United Way of Denton County officials were as clear as the sky Friday morning: If the nonprofit is ever going to truly serve all of Denton County, it needs more money and participation from businesses and other donors in the southern cities of the county.
And for those in the northern part of the county, such as Denton, the nonprofit said it needs more out of them, too.
“We’ve got a long way to go,” United Way board chairman Brandon McCleskey said. “There’s still a gap in funding.”
Business and government leaders huddled Friday morning inside the Embassy Suites by Hilton Denton Convention Center for a fundraising campaign kickoff breakfast, signaling what the public should expect from the United Way of Denton County in the months ahead.
“You guys are going to hear more and more about what United Way is doing in southern Denton County,” McCleskey said.
Moderated by United Way CEO Gary Henderson, a panel discussion involving people in government, nonprofits and education touched on several hurdles faced within the community. They talked about ways to identify and help the 29% of families in the county who are living paycheck to paycheck — those just one step away from being homeless.
“They probably don’t have any savings account, but they’re employed, trying to make ends meet,” said Roxanne Del Rio, the dean of student affairs and outreach at North Central Texas College. “And many of them are probably in this room. They probably cooked your meal. They probably waited on us this morning.”
Donna Barron, the city manager of Lewisville, said her city’s contribution to the United Way of a little more than $60,000 makes up more than half of all contributions from southern Denton County cities.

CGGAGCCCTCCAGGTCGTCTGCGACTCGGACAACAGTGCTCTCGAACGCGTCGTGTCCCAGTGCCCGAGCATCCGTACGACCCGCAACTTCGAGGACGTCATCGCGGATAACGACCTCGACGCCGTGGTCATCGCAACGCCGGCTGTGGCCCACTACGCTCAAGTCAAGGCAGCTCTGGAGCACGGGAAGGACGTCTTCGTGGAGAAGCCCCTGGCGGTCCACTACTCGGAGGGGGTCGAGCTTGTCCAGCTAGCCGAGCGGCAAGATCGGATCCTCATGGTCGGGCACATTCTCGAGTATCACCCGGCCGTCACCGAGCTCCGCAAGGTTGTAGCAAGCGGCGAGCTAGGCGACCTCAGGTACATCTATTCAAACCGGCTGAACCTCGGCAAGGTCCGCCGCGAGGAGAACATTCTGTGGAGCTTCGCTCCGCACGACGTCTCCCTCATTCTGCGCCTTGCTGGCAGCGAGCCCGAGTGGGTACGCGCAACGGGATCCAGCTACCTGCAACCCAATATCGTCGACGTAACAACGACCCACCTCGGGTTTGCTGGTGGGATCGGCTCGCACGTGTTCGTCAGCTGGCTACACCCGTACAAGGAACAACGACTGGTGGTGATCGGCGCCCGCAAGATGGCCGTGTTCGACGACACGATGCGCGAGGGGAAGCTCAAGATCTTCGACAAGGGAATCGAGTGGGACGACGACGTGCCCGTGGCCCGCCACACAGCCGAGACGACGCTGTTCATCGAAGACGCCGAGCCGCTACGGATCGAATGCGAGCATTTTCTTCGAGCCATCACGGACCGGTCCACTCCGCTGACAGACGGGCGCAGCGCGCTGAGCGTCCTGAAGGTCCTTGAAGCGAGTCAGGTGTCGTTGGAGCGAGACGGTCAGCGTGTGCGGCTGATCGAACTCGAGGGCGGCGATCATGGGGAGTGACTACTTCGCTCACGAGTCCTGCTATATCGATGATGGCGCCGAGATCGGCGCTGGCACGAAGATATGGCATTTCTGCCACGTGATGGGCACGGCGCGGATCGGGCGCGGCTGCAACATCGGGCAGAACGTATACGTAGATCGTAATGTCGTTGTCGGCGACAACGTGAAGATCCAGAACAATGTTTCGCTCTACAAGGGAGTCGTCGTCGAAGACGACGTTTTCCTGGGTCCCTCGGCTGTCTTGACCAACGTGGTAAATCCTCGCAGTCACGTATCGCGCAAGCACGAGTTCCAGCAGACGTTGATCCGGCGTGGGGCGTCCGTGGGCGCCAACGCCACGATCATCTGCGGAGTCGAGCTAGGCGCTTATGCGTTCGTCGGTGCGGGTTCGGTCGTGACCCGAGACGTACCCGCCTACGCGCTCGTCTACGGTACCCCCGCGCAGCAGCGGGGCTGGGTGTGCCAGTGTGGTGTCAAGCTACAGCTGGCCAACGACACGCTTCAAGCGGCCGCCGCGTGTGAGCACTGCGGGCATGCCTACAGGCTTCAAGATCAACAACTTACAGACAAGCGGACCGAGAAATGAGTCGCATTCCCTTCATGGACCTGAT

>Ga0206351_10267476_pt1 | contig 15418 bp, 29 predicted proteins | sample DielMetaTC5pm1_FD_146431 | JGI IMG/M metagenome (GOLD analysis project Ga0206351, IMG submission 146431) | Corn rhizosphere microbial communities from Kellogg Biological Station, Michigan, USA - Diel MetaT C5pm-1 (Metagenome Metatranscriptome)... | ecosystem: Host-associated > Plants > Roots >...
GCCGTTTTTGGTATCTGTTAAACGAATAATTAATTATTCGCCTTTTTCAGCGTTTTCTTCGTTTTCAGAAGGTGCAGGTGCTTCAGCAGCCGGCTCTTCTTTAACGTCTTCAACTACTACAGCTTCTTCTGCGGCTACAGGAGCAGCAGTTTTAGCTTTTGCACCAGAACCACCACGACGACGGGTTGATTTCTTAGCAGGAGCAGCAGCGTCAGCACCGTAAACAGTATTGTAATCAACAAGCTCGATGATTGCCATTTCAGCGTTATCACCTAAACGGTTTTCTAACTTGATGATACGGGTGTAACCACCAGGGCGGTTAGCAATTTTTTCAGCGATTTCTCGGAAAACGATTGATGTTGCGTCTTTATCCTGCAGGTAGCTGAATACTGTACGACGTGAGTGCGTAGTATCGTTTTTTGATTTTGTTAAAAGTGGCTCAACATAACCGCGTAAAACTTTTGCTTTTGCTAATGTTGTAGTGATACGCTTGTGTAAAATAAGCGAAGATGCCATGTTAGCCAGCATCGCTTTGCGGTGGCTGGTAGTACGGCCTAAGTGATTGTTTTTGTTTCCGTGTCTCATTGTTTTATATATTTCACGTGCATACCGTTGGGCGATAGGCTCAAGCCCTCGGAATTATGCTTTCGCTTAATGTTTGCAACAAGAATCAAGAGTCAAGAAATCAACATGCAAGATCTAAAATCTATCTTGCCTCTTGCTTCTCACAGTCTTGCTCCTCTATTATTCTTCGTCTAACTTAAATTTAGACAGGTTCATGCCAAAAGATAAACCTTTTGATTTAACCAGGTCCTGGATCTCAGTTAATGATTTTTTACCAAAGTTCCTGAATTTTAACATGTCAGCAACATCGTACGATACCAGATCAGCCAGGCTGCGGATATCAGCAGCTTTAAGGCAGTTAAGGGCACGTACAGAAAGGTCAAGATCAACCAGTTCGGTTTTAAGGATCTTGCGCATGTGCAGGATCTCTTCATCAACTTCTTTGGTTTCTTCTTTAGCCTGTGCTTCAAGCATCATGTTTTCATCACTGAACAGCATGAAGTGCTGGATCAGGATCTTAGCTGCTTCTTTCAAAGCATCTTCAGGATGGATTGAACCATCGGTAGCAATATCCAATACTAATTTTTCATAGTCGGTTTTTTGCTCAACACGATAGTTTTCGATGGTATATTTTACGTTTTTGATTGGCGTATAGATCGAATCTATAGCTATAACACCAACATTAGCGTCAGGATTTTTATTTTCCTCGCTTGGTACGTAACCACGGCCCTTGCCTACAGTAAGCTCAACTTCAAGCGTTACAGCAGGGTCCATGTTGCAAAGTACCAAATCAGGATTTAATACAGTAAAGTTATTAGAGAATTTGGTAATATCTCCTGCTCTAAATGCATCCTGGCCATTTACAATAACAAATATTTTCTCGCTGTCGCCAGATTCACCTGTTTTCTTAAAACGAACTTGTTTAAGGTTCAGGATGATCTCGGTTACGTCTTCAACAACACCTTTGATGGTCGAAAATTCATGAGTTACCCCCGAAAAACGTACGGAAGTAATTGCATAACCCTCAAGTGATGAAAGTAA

“That needs to change, big time,” she said.
For those who have already become homeless and are looking for a way to bounce back and land a place to rent, Denton Mayor Chris Watts called on the city’s landlords to offer up property to be converted into affordable housing units.
“In the end, if we don’t have a place where these people can go, where they can also receive support and care from people around them, it’s going to be difficult to continue to make headway,” Watts said. “Unless we have that, we are going to continue to slog along.”
The mayor pledged $2,500 of his own money to the nonprofit’s Barriers Fund. Danielle Shaw, the community development manager for the city of Denton, said the fund has allowed the nonprofit to house about 44 people who were at risk or who were living homeless.
County Judge Andy Eads said governments and businesses here need to prioritize building a strong framework to welcome immigrant populations to Denton County. After the panel, he said further that the powers that be need to provide these people with workplaces that need diverse skill sets and a wide range of wages; he said housing solutions need to be identified with immigrant communities in mind.
He said earlier in the panel that government and private organizations need to be thinking about the upcoming 2020 census and how they will participate in getting an accurate count of the county’s population.
“So many of the population the United Way and other agencies serve will likely be undercounted and under-reported,” Eads warned. “Put the census on the forefront of your mind. It’s critical for … everything we are doing to build a healthy, happy, sustainable Denton County.”